SARASOTA − City Commissioner Erik Arroyo accused a law firm of trying to embarrass, intimidate and harass him by using the criminal legal system to gain legal leverage, according to a Florida Bar complaint filed by the former mayor.
Arroyo’s complaint focuses on a document and alleged communication Bentley Goodrich Kison attorney Ashley Gaillard provided to prosecutors that he claims used “rumor and innuendo” to focus investigators on a charity he helped create called the Sarasota City Foundation.
Gaillard was a former assistant state attorney who joined the Sarasota law frim in July 2022.
Arroyo said the actions of the Bentley firm went “beyond the pale, violated several rules of conduct and drained substantial public resources and unethically damaged several reputations.”
Morgan Bentley, the firm’s managing partner, denied the Arroyo’s allegations in the Bar complaint.
“Mayor Arroyo’s complaint is not only frivolous but also misunderstands the facts, the law and the nature of his responsibilities as a public official,” he said in an email.
Bentley Goodrich Kison is representing the Ritz-Carlton residences condo board in ongoing litigation and to oppose the development of One Park Sarasota, an 18-story condo project in downtown Sarasota at The Quay, as its development application proceeds at City Hall.
Arroyo alleges the firm violated Florida Bar rules by lobbying law enforcement officials to gain advantage in a civil matter, which culminated in a “baseless criminal complaint” that ultimately found he did not “willfully” break Florida law.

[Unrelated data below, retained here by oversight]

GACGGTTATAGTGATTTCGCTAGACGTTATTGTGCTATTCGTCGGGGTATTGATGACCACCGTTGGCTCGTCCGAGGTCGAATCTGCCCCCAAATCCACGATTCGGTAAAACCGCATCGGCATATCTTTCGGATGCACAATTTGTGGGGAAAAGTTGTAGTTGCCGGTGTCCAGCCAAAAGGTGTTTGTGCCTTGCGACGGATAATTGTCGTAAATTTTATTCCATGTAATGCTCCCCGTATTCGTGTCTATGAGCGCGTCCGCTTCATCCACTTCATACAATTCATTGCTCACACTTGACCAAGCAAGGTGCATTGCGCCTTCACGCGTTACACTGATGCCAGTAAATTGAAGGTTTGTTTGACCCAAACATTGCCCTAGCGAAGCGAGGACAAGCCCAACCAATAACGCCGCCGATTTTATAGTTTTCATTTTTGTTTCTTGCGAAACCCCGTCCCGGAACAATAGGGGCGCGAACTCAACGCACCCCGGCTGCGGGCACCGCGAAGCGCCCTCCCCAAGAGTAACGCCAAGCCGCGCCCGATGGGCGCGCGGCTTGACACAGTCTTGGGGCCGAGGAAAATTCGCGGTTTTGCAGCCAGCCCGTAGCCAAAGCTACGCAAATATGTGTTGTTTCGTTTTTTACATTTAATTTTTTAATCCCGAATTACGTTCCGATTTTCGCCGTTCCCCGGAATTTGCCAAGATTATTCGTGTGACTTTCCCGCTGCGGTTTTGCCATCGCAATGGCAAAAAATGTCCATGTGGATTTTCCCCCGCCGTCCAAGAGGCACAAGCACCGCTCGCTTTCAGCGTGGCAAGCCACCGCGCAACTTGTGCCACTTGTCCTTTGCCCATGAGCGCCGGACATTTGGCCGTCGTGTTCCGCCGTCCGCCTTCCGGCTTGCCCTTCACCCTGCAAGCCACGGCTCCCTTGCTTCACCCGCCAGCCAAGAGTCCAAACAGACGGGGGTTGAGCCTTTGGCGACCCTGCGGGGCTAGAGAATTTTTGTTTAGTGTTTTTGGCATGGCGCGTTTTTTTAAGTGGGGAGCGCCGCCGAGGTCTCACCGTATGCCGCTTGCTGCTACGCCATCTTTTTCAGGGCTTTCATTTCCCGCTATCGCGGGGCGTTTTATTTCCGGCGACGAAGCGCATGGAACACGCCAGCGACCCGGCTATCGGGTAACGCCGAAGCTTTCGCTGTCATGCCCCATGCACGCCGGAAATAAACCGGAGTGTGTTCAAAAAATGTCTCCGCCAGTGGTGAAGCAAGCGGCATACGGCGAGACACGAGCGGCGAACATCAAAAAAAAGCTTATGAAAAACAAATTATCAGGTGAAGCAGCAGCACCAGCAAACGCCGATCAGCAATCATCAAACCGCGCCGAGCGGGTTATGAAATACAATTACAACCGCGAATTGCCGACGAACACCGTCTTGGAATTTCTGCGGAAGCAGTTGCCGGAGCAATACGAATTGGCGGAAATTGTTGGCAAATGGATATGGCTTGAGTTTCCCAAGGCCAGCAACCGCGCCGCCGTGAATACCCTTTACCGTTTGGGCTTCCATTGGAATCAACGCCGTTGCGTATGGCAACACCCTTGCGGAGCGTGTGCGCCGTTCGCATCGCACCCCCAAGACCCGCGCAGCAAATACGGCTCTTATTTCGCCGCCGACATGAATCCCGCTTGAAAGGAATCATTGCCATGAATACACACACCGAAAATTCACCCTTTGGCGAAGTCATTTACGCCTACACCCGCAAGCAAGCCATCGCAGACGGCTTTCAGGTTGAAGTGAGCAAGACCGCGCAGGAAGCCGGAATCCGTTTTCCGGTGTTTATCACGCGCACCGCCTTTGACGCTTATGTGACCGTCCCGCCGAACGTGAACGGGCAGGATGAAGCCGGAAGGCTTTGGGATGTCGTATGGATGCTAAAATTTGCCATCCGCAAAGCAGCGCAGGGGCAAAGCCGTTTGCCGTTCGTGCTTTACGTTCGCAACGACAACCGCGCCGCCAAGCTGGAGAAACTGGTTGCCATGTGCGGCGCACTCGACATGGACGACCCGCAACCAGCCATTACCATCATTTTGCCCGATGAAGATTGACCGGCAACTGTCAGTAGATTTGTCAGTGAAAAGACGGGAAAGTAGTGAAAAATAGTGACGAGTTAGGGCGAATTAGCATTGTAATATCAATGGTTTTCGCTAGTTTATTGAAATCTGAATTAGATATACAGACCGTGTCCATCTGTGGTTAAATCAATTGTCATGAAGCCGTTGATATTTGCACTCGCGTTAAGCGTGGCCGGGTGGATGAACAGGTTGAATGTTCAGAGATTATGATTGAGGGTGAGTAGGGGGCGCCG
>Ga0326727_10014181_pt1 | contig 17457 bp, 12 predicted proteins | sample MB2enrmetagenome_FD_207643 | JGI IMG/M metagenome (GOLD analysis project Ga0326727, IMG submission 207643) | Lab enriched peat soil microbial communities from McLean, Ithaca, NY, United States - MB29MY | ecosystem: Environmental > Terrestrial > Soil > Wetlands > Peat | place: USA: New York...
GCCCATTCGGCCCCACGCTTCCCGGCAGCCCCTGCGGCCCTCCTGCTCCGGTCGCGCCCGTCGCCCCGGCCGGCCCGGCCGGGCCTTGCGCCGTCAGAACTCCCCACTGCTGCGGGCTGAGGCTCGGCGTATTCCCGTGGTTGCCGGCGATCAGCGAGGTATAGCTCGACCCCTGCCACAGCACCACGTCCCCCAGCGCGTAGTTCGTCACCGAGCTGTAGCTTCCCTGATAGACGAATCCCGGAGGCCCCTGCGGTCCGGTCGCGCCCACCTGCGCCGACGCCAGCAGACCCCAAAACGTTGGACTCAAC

Florida law requires charities to obtain a solicitation certificate before accepting donations. Arroyo’s foundation raised about $70,000 from an event called The Mayor’s Ball prior to obtaining that certificate. The charity has since obtained the required documentation from state officials.
A criminal investigation was opened in April after a Sarasota Planning Board member sought advice from the deputy city attorney on whether a discussion about possible future work with an investor in One Park Sarasota would require he recuse himself from an upcoming vote about the project. Florida Department of Law Enforcement investigators determined there was no evidence that discussion broke any Florida laws.
Gaillard’s memo to investigators — submitted after the Sarasota Police Department opened an investigation — points to “apparent attempts by members of One Park development team to improperly influence city officials,” including that One Park developers were rumored to have donated to the Sarasota City Foundation at The Mayor’s Ball and that Arroyo had not provided a list of donors at the event after the firm requested them.
An email from Bentley to Arroyo appeared to pressure Arroyo to disclose the records the firm sought to clear up rumors about the Sarasota City Foundation’s donors, arguing that by not disclosing the donors he left himself open to criticism.
“You have to admit, a reporter with an imagination could spin this thing into something it isn’t and then where are we,” he wrote to Arroyo. “Why not just make the contributors and expenses known and avoid the whole mess?”
Arroyo interpreted that exchange as a threat aimed at pressuring him to release the data the firm sought.
Bentley dismissed the Arroyo’s complaint and its allegations, noting his firm did nothing wrong by forwarding investigators information or seeking the donor lists from the Sarasota City Foundation.
“Our society functions on law enforcement obtaining as much information as possible regarding potential criminal activities,” he said in an email. ” … Indeed, public confidence as to the integrity of governmental proceedings was well served by the investigations.”
Previous coverage: No charges against Sarasota commissioner after no evidence Arroyo ‘willfully’ broke law
Related: Sarasota trial over One Park, Quay waterfront plans gives insight into development process
This article originally appeared on Sarasota Herald-Tribune: Arroyo alleges “rumor and innuendo” used to push FDLE probe